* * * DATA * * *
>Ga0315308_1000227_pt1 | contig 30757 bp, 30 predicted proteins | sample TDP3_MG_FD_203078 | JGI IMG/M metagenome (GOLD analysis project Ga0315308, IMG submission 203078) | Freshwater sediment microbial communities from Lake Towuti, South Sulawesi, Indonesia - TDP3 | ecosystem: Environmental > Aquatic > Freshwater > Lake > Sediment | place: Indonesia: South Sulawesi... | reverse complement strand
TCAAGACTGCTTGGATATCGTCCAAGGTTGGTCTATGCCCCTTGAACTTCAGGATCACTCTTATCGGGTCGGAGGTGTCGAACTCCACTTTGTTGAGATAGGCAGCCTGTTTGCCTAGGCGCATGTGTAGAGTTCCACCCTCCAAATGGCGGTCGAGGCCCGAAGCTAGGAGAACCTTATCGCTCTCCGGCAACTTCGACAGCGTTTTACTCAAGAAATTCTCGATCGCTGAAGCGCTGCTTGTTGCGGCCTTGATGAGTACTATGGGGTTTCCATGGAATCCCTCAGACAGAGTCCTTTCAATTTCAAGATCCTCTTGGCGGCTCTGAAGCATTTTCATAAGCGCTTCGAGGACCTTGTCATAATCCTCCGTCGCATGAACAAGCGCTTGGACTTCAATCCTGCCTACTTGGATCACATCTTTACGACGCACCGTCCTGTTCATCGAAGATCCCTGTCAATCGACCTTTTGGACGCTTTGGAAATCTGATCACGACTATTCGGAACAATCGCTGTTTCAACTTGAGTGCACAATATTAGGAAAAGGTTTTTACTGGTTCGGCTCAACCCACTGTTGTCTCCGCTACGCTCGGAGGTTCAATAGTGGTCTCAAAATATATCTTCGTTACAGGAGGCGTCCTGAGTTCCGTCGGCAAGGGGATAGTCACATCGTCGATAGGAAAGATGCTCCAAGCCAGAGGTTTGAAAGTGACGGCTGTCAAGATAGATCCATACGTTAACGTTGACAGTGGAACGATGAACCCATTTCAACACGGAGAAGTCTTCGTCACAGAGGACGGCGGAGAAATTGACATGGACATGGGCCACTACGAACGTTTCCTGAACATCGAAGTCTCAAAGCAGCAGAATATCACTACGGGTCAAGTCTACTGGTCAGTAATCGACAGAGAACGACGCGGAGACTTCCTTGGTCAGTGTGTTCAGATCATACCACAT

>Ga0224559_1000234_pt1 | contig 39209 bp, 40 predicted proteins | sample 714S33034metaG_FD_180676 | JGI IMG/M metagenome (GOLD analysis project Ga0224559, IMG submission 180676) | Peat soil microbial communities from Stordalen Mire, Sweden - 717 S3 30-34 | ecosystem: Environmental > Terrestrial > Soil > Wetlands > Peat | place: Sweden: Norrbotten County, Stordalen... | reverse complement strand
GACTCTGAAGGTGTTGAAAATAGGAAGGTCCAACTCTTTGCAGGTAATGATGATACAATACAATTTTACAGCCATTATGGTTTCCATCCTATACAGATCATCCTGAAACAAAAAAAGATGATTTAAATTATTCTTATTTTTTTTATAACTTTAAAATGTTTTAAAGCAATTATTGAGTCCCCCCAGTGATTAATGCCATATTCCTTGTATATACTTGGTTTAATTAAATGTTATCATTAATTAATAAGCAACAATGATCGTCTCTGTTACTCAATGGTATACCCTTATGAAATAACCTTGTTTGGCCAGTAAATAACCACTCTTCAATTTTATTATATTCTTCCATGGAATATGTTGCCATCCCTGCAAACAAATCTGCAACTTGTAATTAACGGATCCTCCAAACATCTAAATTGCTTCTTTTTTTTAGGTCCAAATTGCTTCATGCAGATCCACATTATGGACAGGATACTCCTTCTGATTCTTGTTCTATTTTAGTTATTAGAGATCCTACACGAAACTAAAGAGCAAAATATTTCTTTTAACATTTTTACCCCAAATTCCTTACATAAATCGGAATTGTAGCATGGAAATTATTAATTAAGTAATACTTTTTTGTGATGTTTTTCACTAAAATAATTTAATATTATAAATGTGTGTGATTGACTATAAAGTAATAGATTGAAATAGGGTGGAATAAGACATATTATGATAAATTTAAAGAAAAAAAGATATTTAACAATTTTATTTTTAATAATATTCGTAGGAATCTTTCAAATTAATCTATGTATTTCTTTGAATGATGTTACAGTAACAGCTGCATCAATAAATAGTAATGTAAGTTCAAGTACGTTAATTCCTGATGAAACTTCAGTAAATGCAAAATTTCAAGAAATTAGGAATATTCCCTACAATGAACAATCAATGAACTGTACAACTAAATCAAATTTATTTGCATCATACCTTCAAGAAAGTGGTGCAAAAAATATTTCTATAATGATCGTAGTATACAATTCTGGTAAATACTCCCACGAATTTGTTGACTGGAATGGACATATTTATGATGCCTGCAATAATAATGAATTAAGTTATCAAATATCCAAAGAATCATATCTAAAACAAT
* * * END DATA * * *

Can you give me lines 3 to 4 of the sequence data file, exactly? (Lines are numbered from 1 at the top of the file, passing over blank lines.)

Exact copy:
>Ga0224559_1000234_pt1 | contig 39209 bp, 40 predicted proteins | sample 714S33034metaG_FD_180676 | JGI IMG/M metagenome (GOLD analysis project Ga0224559, IMG submission 180676) | Peat soil microbial communities from Stordalen Mire, Sweden - 717 S3 30-34 | ecosystem: Environmental > Terrestrial > Soil > Wetlands > Peat | place: Sweden: Norrbotten County, Stordalen... | reverse complement strand
GACTCTGAAGGTGTTGAAAATAGGAAGGTCCAACTCTTTGCAGGTAATGATGATACAATACAATTTTACAGCCATTATGGTTTCCATCCTATACAGATCATCCTGAAACAAAAAAAGATGATTTAAATTATTCTTATTTTTTTTATAACTTTAAAATGTTTTAAAGCAATTATTGAGTCCCCCCAGTGATTAATGCCATATTCCTTGTATATACTTGGTTTAATTAAATGTTATCATTAATTAATAAGCAACAATGATCGTCTCTGTTACTCAATGGTATACCCTTATGAAATAACCTTGTTTGGCCAGTAAATAACCACTCTTCAATTTTATTATATTCTTCCATGGAATATGTTGCCATCCCTGCAAACAAATCTGCAACTTGTAATTAACGGATCCTCCAAACATCTAAATTGCTTCTTTTTTTTAGGTCCAAATTGCTTCATGCAGATCCACATTATGGACAGGATACTCCTTCTGATTCTTGTTCTATTTTAGTTATTAGAGATCCTACACGAAACTAAAGAGCAAAATATTTCTTTTAACATTTTTACCCCAAATTCCTTACATAAATCGGAATTGTAGCATGGAAATTATTAATTAAGTAATACTTTTTTGTGATGTTTTTCACTAAAATAATTTAATATTATAAATGTGTGTGATTGACTATAAAGTAATAGATTGAAATAGGGTGGAATAAGACATATTATGATAAATTTAAAGAAAAAAAGATATTTAACAATTTTATTTTTAATAATATTCGTAGGAATCTTTCAAATTAATCTATGTATTTCTTTGAATGATGTTACAGTAACAGCTGCATCAATAAATAGTAATGTAAGTTCAAGTACGTTAATTCCTGATGAAACTTCAGTAAATGCAAAATTTCAAGAAATTAGGAATATTCCCTACAATGAACAATCAATGAACTGTACAACTAAATCAAATTTATTTGCATCATACCTTCAAGAAAGTGGTGCAAAAAATATTTCTATAATGATCGTAGTATACAATTCTGGTAAATACTCCCACGAATTTGTTGACTGGAATGGACATATTTATGATGCCTGCAATAATAATGAATTAAGTTATCAAATATCCAAAGAATCATATCTAAAACAAT